13 11/07/0613 Attitudes Toward New Quality Measures  67% of physicians reported that measures of patient satisfaction and experience of care would be useful to patients More useful than other quality indicators  Results differ from earlier qualitative findings Different methodologies – sample size, data collection methods, time of administration Different questions asked – open-ended for interviews; based on unexpected findings, survey questions were constructed to assess perceived utility for improving patient care

14 11/07/0614 Influencing Physician’s Attitudes about Reports  Physicians whose patients asked about quality reports were more aware of reports & thought the report more important and more credible-->Inform and educate physicians about report  Address concerns about report methodology,data sources and availability of reports  If patients are to raise quality concerns, develop & test messages to help physicians become aware and to dialogue productively with patients

15 11/07/0615 Mixed Method Approach  Interviews focused on hospital quality dialogue; Survey focused on Hospital Compare  Qualitative research led to survey questions & design  Realistic scenarios hard to create  Differences re importance of patient satisfaction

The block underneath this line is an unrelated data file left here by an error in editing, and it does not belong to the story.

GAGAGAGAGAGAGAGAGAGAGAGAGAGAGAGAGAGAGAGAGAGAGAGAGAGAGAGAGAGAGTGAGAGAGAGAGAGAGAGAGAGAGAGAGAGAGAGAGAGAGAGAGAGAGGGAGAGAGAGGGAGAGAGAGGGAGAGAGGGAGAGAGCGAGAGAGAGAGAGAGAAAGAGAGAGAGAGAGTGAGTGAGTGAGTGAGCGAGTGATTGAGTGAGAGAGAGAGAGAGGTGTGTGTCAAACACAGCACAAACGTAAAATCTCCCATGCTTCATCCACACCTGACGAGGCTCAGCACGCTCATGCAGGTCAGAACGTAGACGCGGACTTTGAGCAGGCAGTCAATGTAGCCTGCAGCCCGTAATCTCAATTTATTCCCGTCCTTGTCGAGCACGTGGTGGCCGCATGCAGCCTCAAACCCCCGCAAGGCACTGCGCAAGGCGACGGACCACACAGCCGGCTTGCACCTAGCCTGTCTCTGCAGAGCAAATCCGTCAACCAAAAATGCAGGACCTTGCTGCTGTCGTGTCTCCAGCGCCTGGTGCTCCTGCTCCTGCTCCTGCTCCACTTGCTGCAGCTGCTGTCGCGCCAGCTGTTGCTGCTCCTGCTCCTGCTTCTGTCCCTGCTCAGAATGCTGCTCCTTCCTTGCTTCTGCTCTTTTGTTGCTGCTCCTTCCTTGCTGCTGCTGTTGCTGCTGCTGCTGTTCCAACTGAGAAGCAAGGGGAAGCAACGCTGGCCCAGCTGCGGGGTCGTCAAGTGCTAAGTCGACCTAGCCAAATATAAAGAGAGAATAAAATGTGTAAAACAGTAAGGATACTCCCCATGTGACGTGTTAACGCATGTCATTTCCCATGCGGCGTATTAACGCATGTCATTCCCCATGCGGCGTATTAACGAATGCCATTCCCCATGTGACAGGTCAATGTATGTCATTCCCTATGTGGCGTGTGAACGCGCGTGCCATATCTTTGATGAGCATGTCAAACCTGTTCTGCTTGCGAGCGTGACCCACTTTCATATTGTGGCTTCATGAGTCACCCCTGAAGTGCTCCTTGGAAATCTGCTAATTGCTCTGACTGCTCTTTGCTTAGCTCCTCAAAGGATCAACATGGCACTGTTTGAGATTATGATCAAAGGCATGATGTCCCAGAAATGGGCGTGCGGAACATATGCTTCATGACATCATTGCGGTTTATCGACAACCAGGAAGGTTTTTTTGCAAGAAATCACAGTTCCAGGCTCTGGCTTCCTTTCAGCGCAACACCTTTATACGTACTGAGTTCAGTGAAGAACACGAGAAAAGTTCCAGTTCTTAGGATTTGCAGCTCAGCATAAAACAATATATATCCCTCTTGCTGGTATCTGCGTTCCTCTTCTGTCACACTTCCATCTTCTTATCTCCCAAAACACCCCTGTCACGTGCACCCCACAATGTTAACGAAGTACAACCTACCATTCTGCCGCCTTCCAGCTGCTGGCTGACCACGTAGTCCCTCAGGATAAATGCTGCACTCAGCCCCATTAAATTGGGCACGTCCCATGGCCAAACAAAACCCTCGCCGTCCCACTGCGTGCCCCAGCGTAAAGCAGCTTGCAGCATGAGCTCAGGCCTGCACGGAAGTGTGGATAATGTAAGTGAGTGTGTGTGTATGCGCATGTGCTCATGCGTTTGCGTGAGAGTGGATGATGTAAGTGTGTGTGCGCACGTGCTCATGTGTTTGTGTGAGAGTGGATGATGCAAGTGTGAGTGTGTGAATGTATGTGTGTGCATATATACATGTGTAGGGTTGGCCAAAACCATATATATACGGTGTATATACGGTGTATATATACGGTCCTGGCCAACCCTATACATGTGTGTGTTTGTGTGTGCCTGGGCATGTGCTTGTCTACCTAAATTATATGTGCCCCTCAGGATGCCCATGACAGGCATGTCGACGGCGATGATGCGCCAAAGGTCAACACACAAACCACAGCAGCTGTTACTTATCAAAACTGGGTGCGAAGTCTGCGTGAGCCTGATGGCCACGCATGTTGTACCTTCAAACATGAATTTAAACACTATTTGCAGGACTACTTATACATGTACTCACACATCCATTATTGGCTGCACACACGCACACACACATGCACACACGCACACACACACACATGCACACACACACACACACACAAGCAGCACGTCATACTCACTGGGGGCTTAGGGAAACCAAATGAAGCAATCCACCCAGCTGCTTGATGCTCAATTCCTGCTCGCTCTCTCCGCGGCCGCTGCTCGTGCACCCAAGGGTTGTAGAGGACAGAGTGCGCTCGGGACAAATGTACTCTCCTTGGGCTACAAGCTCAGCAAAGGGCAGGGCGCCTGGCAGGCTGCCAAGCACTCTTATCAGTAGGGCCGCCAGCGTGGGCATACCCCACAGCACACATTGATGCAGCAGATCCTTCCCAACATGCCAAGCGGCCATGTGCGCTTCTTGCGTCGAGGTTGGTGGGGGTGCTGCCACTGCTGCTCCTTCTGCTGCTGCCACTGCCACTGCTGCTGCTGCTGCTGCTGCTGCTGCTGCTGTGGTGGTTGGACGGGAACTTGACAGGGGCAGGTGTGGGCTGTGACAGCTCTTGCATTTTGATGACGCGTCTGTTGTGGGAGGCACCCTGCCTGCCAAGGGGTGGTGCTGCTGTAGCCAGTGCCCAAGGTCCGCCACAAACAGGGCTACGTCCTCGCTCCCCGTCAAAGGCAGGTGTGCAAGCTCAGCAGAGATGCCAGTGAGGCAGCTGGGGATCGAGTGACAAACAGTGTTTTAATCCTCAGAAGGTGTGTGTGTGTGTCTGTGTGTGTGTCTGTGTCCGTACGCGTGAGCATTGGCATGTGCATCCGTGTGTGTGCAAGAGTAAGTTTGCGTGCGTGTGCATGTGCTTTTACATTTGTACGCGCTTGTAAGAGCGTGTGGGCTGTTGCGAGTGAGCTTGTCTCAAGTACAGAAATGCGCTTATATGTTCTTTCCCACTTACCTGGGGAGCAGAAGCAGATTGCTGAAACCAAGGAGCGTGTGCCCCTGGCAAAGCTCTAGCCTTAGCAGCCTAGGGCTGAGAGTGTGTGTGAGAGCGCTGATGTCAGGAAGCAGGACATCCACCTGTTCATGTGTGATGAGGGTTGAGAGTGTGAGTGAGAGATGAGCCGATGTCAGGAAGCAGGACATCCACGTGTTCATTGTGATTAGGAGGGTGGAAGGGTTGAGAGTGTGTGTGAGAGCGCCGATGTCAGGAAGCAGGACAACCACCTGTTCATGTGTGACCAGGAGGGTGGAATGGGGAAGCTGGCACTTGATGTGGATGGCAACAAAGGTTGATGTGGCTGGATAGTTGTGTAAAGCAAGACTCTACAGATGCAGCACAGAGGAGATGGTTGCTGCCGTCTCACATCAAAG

16 11/07/0616 Conclusions  Interview findings suggest that physicians are responsive to patient-initiated discussions about quality  While few physicians say that patients initiate discussion of quality reports, survey findings suggest that patients raise questions about hospital quality when faced with hospitalization  Physicians can be meaningful patient intermediaries if they are informed, if they trust the data, and if patients initiate the discussion

17 11/07/0617 Next Steps: Messaging & Marketing  New measures being added to Hospital Compare: 30-day AMI and CHF mortality in June 2007  HCAHPS in March 2008  Expected media and consumer attention to Hospital Compare in light of HCAHPS  Prepare physicians for questions; alert them to highly visible new public reports

18 11/07/0618 Contact Information David J. Miranda, Ph.D. Social Science Research Analyst CMS Center for Beneficiary Choices 7500 Security Boulevard Woodlawn, MD 21244 410-786-7819